My article ‘The experimental and the empirical: Arne Naess’s statistical approach to philosophy’ is now published online by the British Journal for the History of Philosophy.
It will be included in a special issue of the journal on Experimental Philosophy and the History of Philosophy. My article considers both the similarities and the differences between Naess’s Empirical Semantics from the mid twentieth century, and experimental philosophy of the present day, and reflects on what these might tell us about attitudes to philosophical methodology.
There is a link to my article here, with free access to the full text for the first fifty clicks.
Last week I was in Oslo for the Arne Naess Memorial Seminar, an event organised by the Centre for Development and the Environment at the University of Oslo. It was great to hear talks on various aspects of Naess’s work, and to have the chance to talk to a number of people who knew and worked with Naess at different stages in his career. I will be back in Oslo next year for a seminar focussing on Naess’s work in semantics and its relation to logical positivism, run by the Seminar in Science Studies at the University.
The Norwegian philosopher and environmentalist Arne Naess died on Monday, two weeks short of his 97th birthday. The Associated Press announcement, along with most of the tributes now being paid to Naess, focus on his ecological work and appropriately so; the ‘Deep Ecology’ movement, which he founded in 1970, is his greatest intellectual legacy. But Naess is also a significant figure in the history of analytic philosophy. He was the last surviving philosopher to have attended meetings of the Vienna Circle in the 1930s, and during the 1950s and 60s he was a sparrring partner for his near contemporaries such as A. J. Ayer and J. L. Austin. Perhaps most significantly, his dissatisfaction with logical positivism led him to pioneer methods of language study that prefigured developments in branches of linguistics such as sociolinguistics and corpus linguistics by some thirty years. He was a major intellectual figure of the twentieth century.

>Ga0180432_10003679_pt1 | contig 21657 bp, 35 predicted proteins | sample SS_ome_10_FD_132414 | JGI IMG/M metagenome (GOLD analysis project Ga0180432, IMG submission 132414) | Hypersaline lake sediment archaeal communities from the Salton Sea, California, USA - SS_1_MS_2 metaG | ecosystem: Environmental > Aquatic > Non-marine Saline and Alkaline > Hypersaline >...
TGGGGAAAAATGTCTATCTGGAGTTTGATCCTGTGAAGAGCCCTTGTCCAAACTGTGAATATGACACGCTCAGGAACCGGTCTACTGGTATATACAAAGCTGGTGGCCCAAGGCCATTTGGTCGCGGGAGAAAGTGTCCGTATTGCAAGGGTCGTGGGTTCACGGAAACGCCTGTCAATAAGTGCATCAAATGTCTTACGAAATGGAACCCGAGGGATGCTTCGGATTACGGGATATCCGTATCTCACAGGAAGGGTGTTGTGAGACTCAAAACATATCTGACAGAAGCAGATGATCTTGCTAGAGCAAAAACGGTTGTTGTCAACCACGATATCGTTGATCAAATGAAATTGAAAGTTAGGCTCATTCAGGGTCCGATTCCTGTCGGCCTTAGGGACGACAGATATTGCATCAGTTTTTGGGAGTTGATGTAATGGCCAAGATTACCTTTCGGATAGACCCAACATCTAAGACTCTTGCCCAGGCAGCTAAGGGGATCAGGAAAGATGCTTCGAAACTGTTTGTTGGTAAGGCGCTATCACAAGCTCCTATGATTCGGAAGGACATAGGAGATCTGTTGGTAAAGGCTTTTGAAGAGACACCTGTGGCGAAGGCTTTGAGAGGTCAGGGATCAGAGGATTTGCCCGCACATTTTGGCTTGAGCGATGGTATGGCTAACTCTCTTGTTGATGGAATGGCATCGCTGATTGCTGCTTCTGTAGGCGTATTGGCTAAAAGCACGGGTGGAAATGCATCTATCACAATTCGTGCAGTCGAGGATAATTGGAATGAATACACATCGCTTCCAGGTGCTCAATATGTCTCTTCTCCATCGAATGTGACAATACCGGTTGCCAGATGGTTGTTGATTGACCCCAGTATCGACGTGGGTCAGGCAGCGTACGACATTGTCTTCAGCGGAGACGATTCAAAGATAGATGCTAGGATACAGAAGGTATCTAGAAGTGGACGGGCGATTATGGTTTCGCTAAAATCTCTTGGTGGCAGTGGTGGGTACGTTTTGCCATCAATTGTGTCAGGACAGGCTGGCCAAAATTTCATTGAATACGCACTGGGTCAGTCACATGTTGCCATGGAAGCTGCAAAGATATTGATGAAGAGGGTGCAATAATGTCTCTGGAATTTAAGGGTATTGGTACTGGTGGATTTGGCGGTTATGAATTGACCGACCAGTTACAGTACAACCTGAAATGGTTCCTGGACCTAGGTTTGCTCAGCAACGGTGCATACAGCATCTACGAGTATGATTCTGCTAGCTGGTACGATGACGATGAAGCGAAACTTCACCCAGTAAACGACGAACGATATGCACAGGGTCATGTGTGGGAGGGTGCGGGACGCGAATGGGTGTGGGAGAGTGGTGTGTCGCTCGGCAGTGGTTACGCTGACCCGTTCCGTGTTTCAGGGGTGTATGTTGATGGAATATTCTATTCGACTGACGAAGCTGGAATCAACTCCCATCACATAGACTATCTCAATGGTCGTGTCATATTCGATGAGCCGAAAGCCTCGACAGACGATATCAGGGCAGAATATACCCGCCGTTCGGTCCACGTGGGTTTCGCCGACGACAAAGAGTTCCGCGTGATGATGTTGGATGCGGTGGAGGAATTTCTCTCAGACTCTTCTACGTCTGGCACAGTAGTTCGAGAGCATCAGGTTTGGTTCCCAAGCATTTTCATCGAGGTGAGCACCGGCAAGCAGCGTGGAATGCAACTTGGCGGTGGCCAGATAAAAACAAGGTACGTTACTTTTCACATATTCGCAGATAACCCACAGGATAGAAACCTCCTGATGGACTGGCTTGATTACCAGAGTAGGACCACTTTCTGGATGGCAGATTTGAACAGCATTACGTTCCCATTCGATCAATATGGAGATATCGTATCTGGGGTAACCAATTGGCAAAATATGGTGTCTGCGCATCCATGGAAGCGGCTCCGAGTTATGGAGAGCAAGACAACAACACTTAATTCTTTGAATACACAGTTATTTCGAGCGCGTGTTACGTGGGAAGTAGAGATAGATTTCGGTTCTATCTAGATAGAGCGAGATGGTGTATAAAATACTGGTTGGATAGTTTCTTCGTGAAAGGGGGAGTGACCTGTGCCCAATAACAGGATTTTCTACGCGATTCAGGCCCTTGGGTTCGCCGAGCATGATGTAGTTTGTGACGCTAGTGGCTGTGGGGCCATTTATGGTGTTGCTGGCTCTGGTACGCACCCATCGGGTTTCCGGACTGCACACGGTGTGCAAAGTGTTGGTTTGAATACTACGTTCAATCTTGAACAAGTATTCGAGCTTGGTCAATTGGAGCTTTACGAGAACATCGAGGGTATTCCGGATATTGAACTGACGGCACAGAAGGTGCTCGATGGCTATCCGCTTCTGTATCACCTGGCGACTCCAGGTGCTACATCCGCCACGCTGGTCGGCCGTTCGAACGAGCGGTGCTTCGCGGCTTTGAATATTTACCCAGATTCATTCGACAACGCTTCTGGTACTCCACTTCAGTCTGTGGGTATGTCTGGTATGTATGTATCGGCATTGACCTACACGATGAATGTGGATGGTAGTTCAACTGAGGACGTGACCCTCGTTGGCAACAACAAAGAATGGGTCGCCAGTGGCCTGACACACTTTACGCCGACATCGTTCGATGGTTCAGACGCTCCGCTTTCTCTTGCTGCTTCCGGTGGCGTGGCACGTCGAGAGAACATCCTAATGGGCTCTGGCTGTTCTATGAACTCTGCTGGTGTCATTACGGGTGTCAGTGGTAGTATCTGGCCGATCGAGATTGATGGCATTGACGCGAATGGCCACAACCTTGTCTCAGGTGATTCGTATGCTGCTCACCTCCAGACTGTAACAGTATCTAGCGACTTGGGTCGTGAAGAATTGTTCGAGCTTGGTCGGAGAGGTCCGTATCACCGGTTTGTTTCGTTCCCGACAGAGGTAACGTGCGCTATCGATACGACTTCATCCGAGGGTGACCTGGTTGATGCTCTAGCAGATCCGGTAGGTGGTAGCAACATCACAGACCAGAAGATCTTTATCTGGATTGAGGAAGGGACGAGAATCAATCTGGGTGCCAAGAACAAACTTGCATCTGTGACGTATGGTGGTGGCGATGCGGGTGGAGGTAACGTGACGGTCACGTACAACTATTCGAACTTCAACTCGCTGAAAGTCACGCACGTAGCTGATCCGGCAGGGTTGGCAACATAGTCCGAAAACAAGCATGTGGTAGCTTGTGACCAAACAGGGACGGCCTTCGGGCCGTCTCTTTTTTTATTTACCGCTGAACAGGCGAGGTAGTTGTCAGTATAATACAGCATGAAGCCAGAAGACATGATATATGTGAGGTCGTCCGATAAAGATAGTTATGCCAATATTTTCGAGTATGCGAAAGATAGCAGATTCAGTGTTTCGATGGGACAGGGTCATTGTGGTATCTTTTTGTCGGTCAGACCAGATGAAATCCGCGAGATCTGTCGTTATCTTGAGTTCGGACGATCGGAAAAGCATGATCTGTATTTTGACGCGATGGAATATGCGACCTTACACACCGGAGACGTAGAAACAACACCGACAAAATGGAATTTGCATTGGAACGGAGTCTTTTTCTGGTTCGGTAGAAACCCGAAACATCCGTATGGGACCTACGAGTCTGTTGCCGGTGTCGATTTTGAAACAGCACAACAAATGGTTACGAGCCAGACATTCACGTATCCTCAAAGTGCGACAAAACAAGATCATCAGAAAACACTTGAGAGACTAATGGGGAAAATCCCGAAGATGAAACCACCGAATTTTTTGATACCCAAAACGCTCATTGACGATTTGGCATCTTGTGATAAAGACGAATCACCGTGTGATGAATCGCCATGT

I have just received copies from Palgrave of my new book Language and Empiricism, After the Vienna Circle, published on 17th April.
Last week I was at the LAGB conference at King’s College, London, where I heard some very interesting papers and discussions. My paper was called ‘Empirical semantics: the case of “or”‘. In this, I used two separate accounts of ‘or’ from the 1960s, Grice’s famous treatment of generalised conversational implicatures in his lectures on ‘Logic and Conversation’, and an empirical study by Arne Naess, as a way of comparing the assumptions and methodologies of ordinary language philosophy with those of Naess’s empirical semantics. Linguists are becoming increasingly interested in questions of methodology and of data and, as I argued in my paper, some of the things being said in present-day linguistics are remarkably similar to the views expressed in Naess’s little-known philosophy of language.